With a rough effort that made an angry stir, Stephen flung the people aside and escaped, the astonished Richter following in his wake. Nor could the honest German dissuade him from going back to the office for the rest of the day, or discover what had happened.

But all through the afternoon that scene was painted on the pages of Stephen's books. The crude booth in the darkened way. The free pose of the girl standing in front of her companions, a blue wisp of autumn sunlight falling at her feet. The young Prince laughing at her sallies, and the elderly gentleman smiling with benevolence upon the pair.



Virginia danced with the Prince, "by Special Appointment," at the ball that evening. So did her aunt, Mrs. Addison Colfax. So likewise was Miss Belle Cluyme among those honored and approved. But Virginia wore the most beautiful of her Paris gowns, and seemed a princess to one watching from the gallery. Stephen was sure that his Royal Highness made that particular dance longer than the others. It was decidedly longer than the one he had with Miss Cluyme, although that young lady had declared she was in heaven.

Alas, that princes cannot abide with us forever! His Royal Highness bade farewell to St. Louis, and presently that same 'City of Alton' which bore him northward came back again in like royal state, and this time it was in honor of a Democrat potentate. He is an old friend now, Senator and Judge and Presidential Candidate,—Stephen Arnold Douglas,—father of the doctrine of Local Sovereignty, which he has come to preach. So goes the world. We are no sooner rid of one hero than we are ready for another.

Blow, you bandsmen on the hurricane deck, let the shores echo with your national airs! Let the gay bunting wave in the river breeze! Uniforms flash upon the guards, for no campaign is complete without the military. Here are brave companies of the Douglas Guards, the Hickory Sprouts, and the Little Giants to do honor to the person of their hero. Cannon are booming as he steps into his open carriage that evening on the levee, where the piles of river freight are covered with people. Transparencies are dodging in the darkness. A fresh band strikes up "Hail Columbia," and the four horses prance away, followed closely by the "Independent Broom Rangers." "The shouts for Douglas," remarked a keen observer who was present, "must have penetrated Abraham's bosom at Springfield."

Mr. Jacob Cluyme, who had been a Bell and Everett man until that day, was not the only person of prominence converted. After the speech he assured the Judge that he was now undergoing the greatest pleasure of his life in meeting the popular orator, the true representative man of the Great West, the matured statesman, and the able advocate of national principles. And although Mr. Douglas looked as if he had heard something of the kind before, he pressed Mr. Cluyme's hand warmly.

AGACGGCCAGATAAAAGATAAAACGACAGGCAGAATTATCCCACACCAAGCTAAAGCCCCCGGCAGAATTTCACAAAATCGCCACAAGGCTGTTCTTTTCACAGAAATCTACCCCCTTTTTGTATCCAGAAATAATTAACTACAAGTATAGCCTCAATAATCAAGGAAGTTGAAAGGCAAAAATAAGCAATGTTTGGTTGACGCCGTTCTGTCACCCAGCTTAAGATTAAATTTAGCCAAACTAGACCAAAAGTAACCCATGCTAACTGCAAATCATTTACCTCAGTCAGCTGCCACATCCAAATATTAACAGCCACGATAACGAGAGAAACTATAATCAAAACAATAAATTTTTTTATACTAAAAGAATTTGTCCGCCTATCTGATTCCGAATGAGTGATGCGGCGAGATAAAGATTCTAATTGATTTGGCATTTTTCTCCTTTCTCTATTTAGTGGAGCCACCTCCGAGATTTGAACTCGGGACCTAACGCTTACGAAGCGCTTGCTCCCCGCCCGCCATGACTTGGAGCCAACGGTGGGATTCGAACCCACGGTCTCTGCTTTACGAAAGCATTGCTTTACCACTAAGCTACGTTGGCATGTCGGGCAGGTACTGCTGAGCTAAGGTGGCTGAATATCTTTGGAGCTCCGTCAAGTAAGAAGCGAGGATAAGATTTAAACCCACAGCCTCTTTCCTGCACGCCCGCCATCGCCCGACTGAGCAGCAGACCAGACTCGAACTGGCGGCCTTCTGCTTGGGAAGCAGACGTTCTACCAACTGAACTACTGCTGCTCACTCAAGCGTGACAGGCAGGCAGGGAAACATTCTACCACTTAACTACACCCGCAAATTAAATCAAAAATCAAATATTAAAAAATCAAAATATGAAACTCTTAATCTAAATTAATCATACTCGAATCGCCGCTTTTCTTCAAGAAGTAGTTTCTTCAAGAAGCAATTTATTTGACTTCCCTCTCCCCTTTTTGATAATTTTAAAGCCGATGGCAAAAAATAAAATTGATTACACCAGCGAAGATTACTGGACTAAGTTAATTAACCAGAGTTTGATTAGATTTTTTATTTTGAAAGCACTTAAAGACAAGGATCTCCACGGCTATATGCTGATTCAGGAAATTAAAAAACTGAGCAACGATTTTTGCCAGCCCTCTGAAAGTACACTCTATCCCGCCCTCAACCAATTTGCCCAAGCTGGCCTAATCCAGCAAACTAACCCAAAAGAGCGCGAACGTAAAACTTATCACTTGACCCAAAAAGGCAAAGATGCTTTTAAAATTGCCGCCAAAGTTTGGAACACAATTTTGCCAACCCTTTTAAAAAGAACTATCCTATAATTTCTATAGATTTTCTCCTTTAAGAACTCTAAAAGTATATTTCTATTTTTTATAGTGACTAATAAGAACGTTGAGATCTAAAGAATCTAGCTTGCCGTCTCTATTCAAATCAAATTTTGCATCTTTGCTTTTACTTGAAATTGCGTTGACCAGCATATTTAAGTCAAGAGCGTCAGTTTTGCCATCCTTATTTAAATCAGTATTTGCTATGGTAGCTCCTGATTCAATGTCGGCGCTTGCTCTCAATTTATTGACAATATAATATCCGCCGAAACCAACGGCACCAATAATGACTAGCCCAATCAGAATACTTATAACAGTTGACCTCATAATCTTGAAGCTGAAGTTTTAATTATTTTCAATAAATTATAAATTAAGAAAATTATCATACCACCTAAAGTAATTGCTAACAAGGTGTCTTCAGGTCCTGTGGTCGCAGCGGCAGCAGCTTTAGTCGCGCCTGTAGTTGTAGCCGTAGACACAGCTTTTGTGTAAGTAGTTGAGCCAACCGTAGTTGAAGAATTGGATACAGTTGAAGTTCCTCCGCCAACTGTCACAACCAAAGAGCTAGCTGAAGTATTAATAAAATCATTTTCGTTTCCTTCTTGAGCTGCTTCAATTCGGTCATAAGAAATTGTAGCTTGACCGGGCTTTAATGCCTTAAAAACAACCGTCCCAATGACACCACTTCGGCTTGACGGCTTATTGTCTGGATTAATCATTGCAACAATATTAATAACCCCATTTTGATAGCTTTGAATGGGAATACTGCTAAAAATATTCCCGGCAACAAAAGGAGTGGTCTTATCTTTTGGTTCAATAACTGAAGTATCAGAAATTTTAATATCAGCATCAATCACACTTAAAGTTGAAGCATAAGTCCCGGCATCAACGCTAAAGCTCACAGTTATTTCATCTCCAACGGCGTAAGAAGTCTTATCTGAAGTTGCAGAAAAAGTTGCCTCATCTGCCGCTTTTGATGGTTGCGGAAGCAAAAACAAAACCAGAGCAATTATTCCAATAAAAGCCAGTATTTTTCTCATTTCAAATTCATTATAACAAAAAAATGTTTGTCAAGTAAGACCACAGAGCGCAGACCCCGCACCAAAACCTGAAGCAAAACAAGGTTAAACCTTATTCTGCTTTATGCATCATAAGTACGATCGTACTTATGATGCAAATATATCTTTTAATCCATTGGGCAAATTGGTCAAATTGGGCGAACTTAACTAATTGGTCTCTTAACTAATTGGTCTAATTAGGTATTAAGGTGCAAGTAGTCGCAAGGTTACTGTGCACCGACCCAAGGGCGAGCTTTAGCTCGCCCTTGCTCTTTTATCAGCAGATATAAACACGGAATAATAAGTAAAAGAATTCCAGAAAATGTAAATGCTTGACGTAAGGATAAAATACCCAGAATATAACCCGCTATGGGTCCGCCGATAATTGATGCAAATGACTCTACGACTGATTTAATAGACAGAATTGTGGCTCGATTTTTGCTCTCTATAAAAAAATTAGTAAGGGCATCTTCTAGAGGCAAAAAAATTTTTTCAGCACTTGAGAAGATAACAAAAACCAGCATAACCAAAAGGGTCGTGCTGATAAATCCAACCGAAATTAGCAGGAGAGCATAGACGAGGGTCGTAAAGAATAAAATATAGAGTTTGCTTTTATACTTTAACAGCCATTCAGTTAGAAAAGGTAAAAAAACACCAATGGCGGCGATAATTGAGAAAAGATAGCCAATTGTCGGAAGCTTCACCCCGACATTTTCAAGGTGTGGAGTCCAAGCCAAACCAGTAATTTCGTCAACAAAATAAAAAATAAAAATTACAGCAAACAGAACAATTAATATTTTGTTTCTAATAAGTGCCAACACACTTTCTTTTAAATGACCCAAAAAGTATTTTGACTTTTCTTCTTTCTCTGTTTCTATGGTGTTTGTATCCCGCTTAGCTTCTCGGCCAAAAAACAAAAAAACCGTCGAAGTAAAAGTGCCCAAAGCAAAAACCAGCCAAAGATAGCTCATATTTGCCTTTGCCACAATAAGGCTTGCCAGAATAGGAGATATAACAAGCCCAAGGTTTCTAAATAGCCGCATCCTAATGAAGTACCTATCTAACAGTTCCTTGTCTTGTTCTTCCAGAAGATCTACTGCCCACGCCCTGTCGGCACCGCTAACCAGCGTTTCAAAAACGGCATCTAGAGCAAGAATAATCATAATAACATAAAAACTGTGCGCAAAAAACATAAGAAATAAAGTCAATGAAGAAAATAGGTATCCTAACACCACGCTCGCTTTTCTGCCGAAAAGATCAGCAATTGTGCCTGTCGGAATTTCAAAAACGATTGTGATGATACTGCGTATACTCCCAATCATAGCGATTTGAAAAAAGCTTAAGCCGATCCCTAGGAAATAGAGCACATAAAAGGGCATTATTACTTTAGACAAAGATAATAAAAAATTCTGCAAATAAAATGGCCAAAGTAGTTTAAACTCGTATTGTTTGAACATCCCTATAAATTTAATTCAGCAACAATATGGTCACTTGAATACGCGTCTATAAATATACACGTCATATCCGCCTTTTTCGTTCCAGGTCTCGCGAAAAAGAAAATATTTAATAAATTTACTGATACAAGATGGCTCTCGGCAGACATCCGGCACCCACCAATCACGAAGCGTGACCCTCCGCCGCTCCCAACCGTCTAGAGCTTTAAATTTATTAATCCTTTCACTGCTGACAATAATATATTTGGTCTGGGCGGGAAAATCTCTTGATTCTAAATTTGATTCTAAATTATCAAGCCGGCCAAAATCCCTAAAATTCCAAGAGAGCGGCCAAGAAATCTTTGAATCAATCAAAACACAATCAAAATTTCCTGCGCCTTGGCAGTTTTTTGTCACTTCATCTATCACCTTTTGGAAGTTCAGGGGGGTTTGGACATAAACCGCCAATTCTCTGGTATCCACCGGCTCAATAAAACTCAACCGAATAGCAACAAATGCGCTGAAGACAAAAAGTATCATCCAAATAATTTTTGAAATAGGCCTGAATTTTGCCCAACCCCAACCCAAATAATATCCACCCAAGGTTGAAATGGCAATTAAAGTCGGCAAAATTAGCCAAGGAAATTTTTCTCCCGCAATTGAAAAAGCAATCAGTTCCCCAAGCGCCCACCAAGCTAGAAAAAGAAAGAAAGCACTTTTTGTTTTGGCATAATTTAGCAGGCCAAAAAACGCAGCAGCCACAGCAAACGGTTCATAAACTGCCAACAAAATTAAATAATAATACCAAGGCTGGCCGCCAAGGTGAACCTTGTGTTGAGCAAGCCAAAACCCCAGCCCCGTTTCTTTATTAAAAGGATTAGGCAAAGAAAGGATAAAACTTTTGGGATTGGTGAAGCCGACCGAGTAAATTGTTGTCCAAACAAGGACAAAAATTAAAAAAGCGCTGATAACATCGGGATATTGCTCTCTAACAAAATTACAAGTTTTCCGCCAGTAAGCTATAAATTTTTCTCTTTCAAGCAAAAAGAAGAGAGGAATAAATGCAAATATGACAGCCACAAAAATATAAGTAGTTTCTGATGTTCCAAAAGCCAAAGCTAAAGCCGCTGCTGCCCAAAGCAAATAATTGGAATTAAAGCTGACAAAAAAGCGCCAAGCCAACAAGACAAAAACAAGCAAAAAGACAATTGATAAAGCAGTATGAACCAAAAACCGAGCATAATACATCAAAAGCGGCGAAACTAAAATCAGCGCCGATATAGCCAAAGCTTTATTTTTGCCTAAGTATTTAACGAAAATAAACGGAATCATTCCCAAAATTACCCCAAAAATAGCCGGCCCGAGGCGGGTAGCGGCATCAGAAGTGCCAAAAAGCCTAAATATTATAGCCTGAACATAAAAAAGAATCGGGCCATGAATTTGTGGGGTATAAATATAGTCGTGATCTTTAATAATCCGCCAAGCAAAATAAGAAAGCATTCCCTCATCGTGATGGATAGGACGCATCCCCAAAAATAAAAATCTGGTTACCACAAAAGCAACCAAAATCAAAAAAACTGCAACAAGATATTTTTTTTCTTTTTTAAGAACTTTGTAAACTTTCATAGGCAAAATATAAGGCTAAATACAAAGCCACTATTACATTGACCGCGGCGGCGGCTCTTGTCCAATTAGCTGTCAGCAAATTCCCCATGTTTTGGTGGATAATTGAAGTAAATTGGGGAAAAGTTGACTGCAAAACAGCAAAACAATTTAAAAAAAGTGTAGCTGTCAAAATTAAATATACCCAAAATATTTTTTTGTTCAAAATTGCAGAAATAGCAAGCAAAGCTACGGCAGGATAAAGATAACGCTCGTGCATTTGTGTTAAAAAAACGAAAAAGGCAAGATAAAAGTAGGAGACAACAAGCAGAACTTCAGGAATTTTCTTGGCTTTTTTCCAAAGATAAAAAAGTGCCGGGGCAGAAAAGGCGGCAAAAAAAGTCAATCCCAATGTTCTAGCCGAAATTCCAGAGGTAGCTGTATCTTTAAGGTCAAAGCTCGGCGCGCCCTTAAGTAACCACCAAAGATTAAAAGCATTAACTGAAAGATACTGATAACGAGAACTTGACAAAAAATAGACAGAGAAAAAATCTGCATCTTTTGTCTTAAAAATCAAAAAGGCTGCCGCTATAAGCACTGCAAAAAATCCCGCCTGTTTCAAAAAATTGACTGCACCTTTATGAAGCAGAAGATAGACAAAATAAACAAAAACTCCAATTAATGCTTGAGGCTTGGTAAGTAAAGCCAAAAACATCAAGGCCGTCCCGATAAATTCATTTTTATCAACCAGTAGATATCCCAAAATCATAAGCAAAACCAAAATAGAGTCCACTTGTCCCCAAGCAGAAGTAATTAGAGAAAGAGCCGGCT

So was the author of Popular Sovereignty, "the great Bulwark of American Independence," escorted to the Court House steps, past houses of his stanch supporters; which were illuminated in his honor. Stephen, wedged. among the people, remarked that the Judge had lost none of his self-confidence since that day at Freeport. Who, seeing the Democratic candidate smiling and bowing to the audience that blocked the wide square, would guess that the Question troubled him at all, or that he missed the votes of the solid South? How gravely the Judge listened to the eulogy of the prominent citizen, who reminded him that his work was not yet finished, and that he still was harnessed to the cause of the people! And how happy was the choice of that word harnessed!

The Judge had heard (so he said) with deep emotion the remarks of the chairman. Then followed one of those masterful speeches which wove a spell about those who listened,—which, like the most popular of novels, moved to laughter and to tears, to anger and to pity. Mr. Brice and Mr Richter were not the only Black Republicans who were depressed that night. And they trudged homeward with the wild enthusiasm still ringing in their ears, heavy with the thought that the long, hot campaign of their own Wide-Awakes might be in vain.

They had a grim reproof from Judge Whipple in the morning.

"So you too, gentlemen, took opium last night," was all he said.

The dreaded possibility of Mr. Lincoln's election did not interfere with the gayeties. The week after the Fair Mr. Clarence Colfax gave a great dance at Bellegarde, in honor of his cousin, Virginia, to which Mr. Stephen Brice was not invited. A majority of Company A was there. Virginia would have liked to have had them in uniform.

It was at this time that Anne Brinsmade took the notion of having a ball in costume. Virginia, on hearing the news, rode over from Bellegarde, and flinging her reins to Nicodemus ran up to Anne's little dressing-room.